The getter and setter portions of the ActorProperty class are Functors (Function Objects) which reference a getter and a setter method on a given property class. Therefore, when an ActorProperty is created, it knows how to store and retrieve the data it represents. The ActorProperty class is also used to pass information about the properties of an Actor up to the Editor. It has a name, a display name, a description, and a type enumeration. The property class may also have a list of enumerations if the property is itself an enumeration. For example, a property of truck may be speed and it may support Slow, Medium, and Fast or a light may have a type property with settings of Directional, Strobe, Pulse, Omni, etc…
Actor libraries are distributable components that serve to package groups of related actors and actor proxies. Actor libraries are dynamic libraries of C++ code that are loaded into the editor or other application. Figure 5 shows an overview class diagram of the Actor Library subsystem. A detailed description of each component is given below.
Figure 5 - Dynamic Actor Layer Components
This class is the main class in the Library Manager. It has a list of the libraries that are registered with the Manager as well as a list of which Actor Types each of the libraries can create. It is also the main vehicle for creating a new Actor Proxy. The Manager uses the singleton pattern.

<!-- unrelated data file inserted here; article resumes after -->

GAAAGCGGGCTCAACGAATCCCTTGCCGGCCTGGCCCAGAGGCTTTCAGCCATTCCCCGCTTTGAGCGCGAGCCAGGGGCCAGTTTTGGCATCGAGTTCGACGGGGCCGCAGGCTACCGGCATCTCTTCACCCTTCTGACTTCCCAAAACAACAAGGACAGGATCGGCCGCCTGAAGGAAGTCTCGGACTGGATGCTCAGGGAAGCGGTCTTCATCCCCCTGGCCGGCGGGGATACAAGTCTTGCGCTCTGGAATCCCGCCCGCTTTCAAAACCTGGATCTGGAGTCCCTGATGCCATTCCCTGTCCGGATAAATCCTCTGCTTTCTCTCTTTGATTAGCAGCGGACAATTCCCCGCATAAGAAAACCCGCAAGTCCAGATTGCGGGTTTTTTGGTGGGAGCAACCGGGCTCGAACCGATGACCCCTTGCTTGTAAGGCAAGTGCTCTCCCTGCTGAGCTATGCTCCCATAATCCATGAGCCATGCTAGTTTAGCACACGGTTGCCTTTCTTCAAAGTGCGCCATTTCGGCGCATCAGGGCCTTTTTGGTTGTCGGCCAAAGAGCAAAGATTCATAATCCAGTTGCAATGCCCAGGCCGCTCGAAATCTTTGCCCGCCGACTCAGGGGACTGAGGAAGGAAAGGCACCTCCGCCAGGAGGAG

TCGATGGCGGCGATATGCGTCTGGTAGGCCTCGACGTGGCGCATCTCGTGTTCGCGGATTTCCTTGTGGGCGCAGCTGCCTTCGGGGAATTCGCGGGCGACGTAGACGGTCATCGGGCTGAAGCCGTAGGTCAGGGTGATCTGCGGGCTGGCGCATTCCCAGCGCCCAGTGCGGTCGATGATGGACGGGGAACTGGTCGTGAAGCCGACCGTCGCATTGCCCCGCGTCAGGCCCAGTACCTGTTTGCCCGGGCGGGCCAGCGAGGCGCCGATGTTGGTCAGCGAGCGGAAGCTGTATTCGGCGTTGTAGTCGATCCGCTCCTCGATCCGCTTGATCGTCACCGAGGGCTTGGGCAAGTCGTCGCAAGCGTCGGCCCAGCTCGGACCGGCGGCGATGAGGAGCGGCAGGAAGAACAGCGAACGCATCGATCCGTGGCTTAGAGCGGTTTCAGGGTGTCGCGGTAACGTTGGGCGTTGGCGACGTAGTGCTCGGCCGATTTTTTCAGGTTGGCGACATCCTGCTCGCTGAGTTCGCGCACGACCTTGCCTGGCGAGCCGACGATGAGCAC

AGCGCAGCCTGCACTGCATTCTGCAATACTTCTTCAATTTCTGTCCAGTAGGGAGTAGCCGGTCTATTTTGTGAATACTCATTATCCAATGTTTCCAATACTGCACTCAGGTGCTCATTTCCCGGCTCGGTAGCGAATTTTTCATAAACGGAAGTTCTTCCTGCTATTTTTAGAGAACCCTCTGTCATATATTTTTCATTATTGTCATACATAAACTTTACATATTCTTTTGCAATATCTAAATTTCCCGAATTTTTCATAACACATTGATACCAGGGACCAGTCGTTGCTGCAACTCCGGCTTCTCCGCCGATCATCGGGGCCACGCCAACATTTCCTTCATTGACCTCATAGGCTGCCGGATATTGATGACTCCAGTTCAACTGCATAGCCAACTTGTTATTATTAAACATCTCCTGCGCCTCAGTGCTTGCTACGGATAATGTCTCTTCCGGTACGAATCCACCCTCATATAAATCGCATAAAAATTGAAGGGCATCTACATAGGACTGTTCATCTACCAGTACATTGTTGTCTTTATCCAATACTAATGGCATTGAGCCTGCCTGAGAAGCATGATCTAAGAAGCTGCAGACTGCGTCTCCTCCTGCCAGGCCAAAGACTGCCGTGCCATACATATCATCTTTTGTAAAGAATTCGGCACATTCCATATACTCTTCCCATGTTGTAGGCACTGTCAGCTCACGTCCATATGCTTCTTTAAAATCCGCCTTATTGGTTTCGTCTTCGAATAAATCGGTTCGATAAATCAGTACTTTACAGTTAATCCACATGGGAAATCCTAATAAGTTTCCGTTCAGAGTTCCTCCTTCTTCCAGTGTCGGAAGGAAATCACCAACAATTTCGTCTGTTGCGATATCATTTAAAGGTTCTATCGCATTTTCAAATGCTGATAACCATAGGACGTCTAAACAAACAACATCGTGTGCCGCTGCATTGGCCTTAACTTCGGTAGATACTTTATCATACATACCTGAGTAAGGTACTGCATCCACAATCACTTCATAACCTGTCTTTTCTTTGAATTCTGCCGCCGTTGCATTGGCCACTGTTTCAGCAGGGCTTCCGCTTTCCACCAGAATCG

This is the base class that developers extend to build their own registry. The most important behavior in the registry is the ability to take an Actor Type and create a new Actor. A registry is responsible for knowing which Actor types it can build. Since the Editor doesn’t know anything about object classes, the registry is responsible for figuring it out. The registry base class also exposes an object factory which provides most, if not all, of the ActorPluginRegistry’s Actor Type to Actor mapping capabilities.
This is a 3rd party implementation of the Registry. The developer will need to create and track which Actor Types it understands as well as be able to take an Actor Type and create a new Actor Proxy. This is likely a very simple class which creates and registers its actor types with the factory so that they are available at run-time.
This is a simple data class that has information describing a particular Actor type. There will be one Actor Type for each unique Actor class like ‘BouncyTruck’ or ‘AgressiveSoldier’. For each actor class, there must be an Actor Type with a name, a category, and a description. The category is of particular note because it is used to visually sort classes in the editor. It follows a hierarchical dot notation (ex. “Vehicles.Trucks.NeatTrucks”) used to group related classes in some of the UI panels. It can also be used to search for objects.
6. Project / Map
The project context is basically the “home” directory of your map. It is responsible for storing resources imported into the Editor; such as static meshes, particle systems, textures, and sounds. All of the imported actors in a map are stored and referenced relative to the project context of the map. The details of the Project and Map class interactions are beyond the scope of this tutorial; however Figure 6 shows a class diagram which depicts the basic interactions available to the Project and Map classes.
Figure 6 - Project - Map Class Diagram
This concludes the overview of the architecture of STAGE. If you followed all of this, then you are more than ready to go on to Part 2 of this tutorial.